The University of Alaska Southeast is abandoning its early childhood education programs, saying demand for the credentials they award has declined to a point where the cost of offering the programs can’t be justified.
“It broke my heart, but I have a responsibility to be a good steward of public funds,” said Deborah Lo, Dean of the School of Education and Graduate Studies at UAS, who made the recommendation.
The decision to suspend the early childhood education degree program has already been approved by the university, and Tuesday the State Board of Education signed off on it as well.
Members of the board said they found it distressing that a program that’s had many graduates over the years was unable to continue.
Lo said that the demand was never very high, and was dropping. She said there was not high demand for the jobs, but not as high as she would have liked.
Early childhood runs from pre-kindergarten to third grade, according to the university.
She said the lack of demand would continue “as long as we are not willing to pay our early childhood providers, and the salaries are so low,” she said.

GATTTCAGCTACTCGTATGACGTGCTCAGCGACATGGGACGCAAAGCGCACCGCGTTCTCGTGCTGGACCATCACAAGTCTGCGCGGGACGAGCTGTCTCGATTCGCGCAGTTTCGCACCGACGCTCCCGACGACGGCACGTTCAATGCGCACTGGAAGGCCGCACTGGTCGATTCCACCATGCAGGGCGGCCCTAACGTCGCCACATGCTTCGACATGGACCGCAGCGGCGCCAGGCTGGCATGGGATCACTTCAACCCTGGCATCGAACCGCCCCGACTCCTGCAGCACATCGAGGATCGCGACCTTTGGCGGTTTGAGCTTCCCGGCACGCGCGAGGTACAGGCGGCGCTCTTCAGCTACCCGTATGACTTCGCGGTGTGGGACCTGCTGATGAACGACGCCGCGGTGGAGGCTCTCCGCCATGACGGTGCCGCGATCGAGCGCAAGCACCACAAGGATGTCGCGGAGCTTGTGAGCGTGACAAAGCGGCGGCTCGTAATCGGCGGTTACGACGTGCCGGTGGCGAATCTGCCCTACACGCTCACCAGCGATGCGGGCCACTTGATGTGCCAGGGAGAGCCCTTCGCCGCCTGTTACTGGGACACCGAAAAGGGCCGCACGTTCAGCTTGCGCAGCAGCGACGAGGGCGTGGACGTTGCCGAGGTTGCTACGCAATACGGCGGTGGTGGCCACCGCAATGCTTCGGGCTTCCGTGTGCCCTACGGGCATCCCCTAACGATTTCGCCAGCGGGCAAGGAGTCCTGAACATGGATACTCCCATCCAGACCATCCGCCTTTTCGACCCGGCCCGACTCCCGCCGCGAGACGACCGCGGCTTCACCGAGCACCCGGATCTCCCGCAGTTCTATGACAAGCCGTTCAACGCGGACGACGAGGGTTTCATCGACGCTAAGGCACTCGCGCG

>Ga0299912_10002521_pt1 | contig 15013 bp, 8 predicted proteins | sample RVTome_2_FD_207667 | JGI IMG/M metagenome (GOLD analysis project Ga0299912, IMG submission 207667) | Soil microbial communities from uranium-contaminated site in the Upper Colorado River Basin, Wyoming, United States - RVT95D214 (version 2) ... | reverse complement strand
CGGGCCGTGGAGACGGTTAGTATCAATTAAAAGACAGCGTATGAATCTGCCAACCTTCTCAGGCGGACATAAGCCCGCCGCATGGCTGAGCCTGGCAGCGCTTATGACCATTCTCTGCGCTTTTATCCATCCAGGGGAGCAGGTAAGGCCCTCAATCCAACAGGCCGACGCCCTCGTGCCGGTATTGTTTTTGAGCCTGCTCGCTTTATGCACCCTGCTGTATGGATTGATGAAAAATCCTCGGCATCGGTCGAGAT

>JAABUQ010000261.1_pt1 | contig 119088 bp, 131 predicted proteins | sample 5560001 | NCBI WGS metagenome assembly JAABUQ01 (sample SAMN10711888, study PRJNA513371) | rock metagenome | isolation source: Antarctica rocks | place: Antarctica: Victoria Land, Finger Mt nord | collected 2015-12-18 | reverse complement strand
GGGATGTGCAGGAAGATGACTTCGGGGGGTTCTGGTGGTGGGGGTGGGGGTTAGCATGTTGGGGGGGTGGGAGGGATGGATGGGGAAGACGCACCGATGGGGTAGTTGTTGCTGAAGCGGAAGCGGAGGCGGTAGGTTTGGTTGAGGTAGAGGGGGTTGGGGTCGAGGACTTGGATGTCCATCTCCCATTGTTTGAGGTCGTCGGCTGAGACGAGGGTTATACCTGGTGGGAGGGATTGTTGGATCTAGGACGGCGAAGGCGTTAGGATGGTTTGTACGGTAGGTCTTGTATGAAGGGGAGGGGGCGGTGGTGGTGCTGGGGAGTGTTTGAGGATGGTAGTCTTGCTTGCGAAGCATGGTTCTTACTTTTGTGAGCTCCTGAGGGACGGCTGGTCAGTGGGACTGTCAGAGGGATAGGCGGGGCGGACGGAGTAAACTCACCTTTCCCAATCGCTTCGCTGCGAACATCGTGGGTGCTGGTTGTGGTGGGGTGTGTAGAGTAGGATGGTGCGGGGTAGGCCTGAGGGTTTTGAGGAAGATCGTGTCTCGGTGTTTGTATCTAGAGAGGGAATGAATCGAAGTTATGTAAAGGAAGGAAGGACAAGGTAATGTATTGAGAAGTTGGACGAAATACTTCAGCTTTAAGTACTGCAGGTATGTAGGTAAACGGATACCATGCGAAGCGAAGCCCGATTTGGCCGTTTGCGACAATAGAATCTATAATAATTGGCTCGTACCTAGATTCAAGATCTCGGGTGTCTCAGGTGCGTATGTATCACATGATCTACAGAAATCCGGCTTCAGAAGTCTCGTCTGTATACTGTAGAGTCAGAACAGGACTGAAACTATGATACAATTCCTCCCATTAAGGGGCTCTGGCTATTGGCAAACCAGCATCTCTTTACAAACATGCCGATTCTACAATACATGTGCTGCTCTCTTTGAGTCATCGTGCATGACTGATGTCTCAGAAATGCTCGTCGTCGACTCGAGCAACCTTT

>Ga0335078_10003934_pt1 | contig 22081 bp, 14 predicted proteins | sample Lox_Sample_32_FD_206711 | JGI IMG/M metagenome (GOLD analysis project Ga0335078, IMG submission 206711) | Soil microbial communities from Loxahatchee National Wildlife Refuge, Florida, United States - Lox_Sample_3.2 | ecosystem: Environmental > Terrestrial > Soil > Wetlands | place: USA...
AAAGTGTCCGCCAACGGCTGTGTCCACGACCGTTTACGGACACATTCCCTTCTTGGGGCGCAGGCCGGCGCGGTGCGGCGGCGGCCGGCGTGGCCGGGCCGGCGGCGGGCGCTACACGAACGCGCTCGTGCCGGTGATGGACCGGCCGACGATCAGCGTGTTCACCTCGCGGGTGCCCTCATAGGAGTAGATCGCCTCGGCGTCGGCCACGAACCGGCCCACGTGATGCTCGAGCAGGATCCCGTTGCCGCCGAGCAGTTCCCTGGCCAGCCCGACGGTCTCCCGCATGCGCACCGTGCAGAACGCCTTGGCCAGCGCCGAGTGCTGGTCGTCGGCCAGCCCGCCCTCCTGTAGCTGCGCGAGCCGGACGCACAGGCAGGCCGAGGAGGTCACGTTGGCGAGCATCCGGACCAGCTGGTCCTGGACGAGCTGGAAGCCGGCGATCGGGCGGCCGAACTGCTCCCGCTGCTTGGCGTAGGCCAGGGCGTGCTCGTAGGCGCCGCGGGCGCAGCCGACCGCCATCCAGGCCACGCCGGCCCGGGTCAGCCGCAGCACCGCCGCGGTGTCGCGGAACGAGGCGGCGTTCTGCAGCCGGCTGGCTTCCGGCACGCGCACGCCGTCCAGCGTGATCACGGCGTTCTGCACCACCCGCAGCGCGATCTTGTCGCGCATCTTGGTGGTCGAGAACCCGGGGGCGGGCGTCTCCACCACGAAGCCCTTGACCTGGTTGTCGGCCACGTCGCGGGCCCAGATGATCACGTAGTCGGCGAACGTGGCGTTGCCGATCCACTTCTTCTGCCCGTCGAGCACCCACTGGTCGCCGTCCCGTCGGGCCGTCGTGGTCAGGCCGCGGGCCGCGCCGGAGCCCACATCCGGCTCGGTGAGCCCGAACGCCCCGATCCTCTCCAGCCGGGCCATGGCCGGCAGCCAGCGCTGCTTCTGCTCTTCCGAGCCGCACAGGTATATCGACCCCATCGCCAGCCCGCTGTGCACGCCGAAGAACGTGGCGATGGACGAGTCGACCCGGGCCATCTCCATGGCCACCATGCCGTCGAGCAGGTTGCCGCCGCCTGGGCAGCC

Board member Pat Shier likened it to the medical profession, where there is widespread agreement that more general practitioners are needed, but they get paid less than do specialists.
“The marketplace is perhaps out of sync with what we say our values are,” he said.
Lo told the board that the Early Childhood programs had about a dozen students working on Master’s degrees, and about 30 active undergraduates.
The master’s program will continued to be taught until those current students complete their studies, with the undergraduates moving to an identical program at the University of Alaska Fairbanks, Lo said.
That could provide a needed boost to the Fairbanks program, she said.
“I think they sometimes struggle as well with numbers, so it makes sense to consolidate the two programs,” she said.
It should also be fairly convenient, Lo said. Much of the program is available online and students frequently move back and forth between the two programs which were developed together.
A memorandum of understanding has been signed between the Juneau and Fairbanks schools to allow a seamless transition, she said.
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